My name is Janelle and I am a nurse who works with a non-profit organization, called Marine Reach Ministries. We are a medical ship that sails to the Pacific Islands to deliver free medical care to people who otherwise will have little or no access.
One of our major needs in primary health care is respiratory management. Many people grow up breathing in the smoke from fires within their bush kitchens and a few islands have active volcanoes, both of which we have found contributes to frequent lung infections and chronic conditions, such as asthma.
Being a nurse and serving with the ship for four weeks last year, and actually living in Vanuatu for 10 months at our permanent health clinic, I can personally testify to the impact respiratory education has.
I can tell you one story of a time when I was down on Tanna (an island about an hour's flight/6 hour sail) from the capital of Port Vila. We were out in the bush and I was the only medical professional on the team of nine. My friend and I decided to do some house visits so I loaded up my island basket with medications and basic supplies and we started walking around visiting the sick. It was about a 10 min walk through thick bush to get to each different house.
One stop we made was at a house with a woman and her sister, Martha. Aside from living in an isolated village with no running water or electricity, Martha had three children and an abusive husband. One of the reasons her husband kept abusing her was because she was unable to work hard. Martha had been sick for a long time, complaining of being chronically tired and unable to breathe. She also had a persistent cough and always seemed to be short of breath. She was barely able to tolerate cooking over the fire, working in the garden, or walking the 20 minutes to fetch her family's water.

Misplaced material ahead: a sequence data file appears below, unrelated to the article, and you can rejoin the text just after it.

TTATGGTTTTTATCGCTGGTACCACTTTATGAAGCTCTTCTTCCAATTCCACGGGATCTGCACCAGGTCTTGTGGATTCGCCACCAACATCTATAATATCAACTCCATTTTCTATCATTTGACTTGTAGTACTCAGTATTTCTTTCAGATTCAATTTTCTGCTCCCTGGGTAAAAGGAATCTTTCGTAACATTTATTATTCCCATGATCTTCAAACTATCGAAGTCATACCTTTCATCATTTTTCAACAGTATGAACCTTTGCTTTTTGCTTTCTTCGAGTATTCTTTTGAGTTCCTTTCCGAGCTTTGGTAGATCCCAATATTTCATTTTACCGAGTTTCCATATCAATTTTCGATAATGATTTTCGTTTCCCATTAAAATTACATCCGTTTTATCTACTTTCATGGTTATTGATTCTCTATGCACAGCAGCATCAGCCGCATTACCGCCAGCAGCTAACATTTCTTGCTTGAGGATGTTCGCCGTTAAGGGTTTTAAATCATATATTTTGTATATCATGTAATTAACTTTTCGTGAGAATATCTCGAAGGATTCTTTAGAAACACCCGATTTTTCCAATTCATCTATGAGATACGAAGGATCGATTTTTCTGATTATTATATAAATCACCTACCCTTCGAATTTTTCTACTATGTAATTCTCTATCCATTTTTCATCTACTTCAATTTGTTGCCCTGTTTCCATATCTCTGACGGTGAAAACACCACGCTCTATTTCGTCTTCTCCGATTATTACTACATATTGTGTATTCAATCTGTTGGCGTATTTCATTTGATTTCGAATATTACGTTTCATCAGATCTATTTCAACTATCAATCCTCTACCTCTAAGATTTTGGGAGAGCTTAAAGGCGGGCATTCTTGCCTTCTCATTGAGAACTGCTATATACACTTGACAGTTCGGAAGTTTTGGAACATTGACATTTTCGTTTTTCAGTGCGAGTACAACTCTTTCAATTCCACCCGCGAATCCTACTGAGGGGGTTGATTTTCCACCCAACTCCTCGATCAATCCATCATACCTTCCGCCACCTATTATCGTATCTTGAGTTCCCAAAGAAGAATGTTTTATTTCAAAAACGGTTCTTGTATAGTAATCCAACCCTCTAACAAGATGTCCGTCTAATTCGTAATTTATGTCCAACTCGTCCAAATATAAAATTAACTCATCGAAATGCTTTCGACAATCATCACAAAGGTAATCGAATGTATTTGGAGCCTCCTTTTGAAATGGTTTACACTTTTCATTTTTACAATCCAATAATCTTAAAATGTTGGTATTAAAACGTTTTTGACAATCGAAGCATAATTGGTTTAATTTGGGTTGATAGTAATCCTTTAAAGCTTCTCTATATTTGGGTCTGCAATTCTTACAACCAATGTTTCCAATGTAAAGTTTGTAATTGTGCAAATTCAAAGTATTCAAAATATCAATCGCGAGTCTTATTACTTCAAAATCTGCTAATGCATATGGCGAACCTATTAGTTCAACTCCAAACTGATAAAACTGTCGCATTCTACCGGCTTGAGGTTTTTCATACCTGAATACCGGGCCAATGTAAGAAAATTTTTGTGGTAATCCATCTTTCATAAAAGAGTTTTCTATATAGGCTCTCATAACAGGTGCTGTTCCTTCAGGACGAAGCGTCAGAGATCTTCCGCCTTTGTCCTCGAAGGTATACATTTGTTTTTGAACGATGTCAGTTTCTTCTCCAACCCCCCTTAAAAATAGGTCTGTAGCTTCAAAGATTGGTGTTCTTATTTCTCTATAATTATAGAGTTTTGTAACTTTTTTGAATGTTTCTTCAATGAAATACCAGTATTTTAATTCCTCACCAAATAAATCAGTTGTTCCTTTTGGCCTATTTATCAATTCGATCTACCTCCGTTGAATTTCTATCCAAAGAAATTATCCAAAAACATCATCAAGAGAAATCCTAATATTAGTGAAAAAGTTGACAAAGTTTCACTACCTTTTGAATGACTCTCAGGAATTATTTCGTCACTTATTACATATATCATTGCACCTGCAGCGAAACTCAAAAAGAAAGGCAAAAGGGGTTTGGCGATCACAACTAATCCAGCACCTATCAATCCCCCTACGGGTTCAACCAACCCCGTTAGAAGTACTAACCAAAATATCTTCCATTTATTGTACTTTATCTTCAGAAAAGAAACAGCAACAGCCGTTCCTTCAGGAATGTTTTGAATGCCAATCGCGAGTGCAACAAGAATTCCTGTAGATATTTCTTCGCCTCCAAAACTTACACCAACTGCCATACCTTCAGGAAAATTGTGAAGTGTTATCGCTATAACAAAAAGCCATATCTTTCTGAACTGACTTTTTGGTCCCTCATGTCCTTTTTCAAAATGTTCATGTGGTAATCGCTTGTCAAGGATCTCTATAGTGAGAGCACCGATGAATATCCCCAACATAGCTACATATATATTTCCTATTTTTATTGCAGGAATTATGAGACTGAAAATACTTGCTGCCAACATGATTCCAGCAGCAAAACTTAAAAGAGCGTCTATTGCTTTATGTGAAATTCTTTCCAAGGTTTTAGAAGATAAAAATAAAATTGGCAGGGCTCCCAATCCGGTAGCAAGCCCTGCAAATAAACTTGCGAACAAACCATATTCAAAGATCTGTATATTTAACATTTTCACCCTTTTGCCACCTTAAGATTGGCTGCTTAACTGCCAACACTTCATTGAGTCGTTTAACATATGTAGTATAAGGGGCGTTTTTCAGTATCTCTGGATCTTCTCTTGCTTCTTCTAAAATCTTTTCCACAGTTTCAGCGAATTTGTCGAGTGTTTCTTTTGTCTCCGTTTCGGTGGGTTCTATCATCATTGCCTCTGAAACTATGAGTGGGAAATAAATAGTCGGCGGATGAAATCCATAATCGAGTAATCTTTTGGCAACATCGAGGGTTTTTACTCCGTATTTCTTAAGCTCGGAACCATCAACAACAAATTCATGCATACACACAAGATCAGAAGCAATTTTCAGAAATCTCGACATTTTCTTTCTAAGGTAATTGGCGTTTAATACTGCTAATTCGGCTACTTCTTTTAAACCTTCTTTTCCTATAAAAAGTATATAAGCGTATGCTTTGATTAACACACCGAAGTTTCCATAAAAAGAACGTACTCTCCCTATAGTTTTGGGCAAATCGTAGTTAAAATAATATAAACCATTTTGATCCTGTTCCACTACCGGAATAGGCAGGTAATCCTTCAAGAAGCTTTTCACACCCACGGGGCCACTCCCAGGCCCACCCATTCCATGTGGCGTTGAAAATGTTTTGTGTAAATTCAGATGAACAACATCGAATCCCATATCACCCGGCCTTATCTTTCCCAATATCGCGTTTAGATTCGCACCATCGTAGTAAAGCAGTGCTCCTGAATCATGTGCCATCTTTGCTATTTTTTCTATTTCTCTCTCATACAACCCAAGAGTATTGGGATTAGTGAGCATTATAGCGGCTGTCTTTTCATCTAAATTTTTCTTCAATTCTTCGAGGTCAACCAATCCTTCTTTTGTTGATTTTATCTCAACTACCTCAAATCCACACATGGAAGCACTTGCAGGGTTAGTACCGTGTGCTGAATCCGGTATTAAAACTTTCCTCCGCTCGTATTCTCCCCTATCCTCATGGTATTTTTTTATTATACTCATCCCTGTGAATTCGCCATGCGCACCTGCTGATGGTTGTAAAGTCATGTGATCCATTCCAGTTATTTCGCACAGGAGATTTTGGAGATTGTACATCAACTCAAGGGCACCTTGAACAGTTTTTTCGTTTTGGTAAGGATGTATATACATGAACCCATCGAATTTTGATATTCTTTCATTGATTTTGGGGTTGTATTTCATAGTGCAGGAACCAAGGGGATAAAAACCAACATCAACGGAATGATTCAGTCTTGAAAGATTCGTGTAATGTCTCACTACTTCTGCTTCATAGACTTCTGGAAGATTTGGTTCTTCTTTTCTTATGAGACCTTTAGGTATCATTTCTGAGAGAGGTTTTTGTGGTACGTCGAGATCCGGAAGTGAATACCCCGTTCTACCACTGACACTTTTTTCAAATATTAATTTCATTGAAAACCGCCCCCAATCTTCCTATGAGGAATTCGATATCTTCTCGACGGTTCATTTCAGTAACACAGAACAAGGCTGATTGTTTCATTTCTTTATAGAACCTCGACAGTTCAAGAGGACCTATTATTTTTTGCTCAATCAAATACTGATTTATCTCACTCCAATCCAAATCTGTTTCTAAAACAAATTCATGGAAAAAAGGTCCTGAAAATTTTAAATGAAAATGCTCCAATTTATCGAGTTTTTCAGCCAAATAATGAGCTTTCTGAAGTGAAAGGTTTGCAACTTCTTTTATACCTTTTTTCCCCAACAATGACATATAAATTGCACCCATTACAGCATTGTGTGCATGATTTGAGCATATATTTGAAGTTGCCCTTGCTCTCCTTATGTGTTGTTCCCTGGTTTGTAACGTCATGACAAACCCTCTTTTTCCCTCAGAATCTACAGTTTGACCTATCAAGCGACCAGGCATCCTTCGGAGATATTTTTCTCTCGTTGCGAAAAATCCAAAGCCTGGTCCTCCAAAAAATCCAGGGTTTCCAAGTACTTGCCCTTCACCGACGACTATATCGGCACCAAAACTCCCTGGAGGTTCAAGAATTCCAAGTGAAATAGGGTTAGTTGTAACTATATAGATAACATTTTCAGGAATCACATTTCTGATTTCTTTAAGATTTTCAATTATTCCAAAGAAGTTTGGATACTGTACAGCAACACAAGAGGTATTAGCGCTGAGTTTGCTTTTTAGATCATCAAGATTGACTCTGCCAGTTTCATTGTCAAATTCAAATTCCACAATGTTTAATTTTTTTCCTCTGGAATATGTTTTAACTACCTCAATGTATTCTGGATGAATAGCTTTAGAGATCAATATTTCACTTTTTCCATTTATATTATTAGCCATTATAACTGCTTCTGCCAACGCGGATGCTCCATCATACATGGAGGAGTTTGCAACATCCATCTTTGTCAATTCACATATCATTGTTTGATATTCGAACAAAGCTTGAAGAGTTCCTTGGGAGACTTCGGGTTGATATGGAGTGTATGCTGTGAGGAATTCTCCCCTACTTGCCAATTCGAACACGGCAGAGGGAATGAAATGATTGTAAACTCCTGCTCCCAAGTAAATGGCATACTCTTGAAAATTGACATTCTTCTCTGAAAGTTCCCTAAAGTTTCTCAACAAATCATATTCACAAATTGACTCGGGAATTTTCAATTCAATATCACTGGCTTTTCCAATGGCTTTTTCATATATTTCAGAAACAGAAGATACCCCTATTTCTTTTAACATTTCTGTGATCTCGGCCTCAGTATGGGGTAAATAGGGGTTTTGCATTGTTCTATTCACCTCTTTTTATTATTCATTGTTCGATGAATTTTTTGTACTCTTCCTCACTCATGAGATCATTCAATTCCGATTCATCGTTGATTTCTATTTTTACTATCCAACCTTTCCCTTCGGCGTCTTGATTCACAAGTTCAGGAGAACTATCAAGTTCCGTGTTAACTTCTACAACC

After listening to her lungs it was quite obvious that she had a mixture of an upper respiratory tract infection and a more chronic condition - probably asthma. I was able to give her a simple course of antibiotics, and then a combination of reliever and preventer inhaler (along with a spacer). It was so cool to teach her how to use her inhaler and watch her face over the next while as the Ventolin began working! I also got to educate her on lifestyle advice on how to manage her asthma and prevent attacks. I left her with a few inhalers and encouraged her to find ways to get ahold of more when they ran out.
I stayed in that village for two weeks and close to the end of my time she walked up to say thank you. Even just by looking at her you could see she had improved so much! Her colour, smile, and ease of breathing was astonishing. While many things about her life were still heartbreakingly hard... she had regained the ability to breath normally and told me she felt strong enough to simply live again.
In January 2017 the Asthma and Respiratory Foundation NZ donated 20 spacers to be given out in Vanuatu. They will be used to educate those in the villages how to best administer their inhalers.
I am so thankful to the Asthma and Respiratory Foundation for donating 20 spacers. For even being able to give that one spacer to Martha made it worth it.
16 January, 2017
While on a 2.4km run near Coogee beach in Sydney a few years ago, professional rugby player Issac Luke came across a teammate having an asthma attack.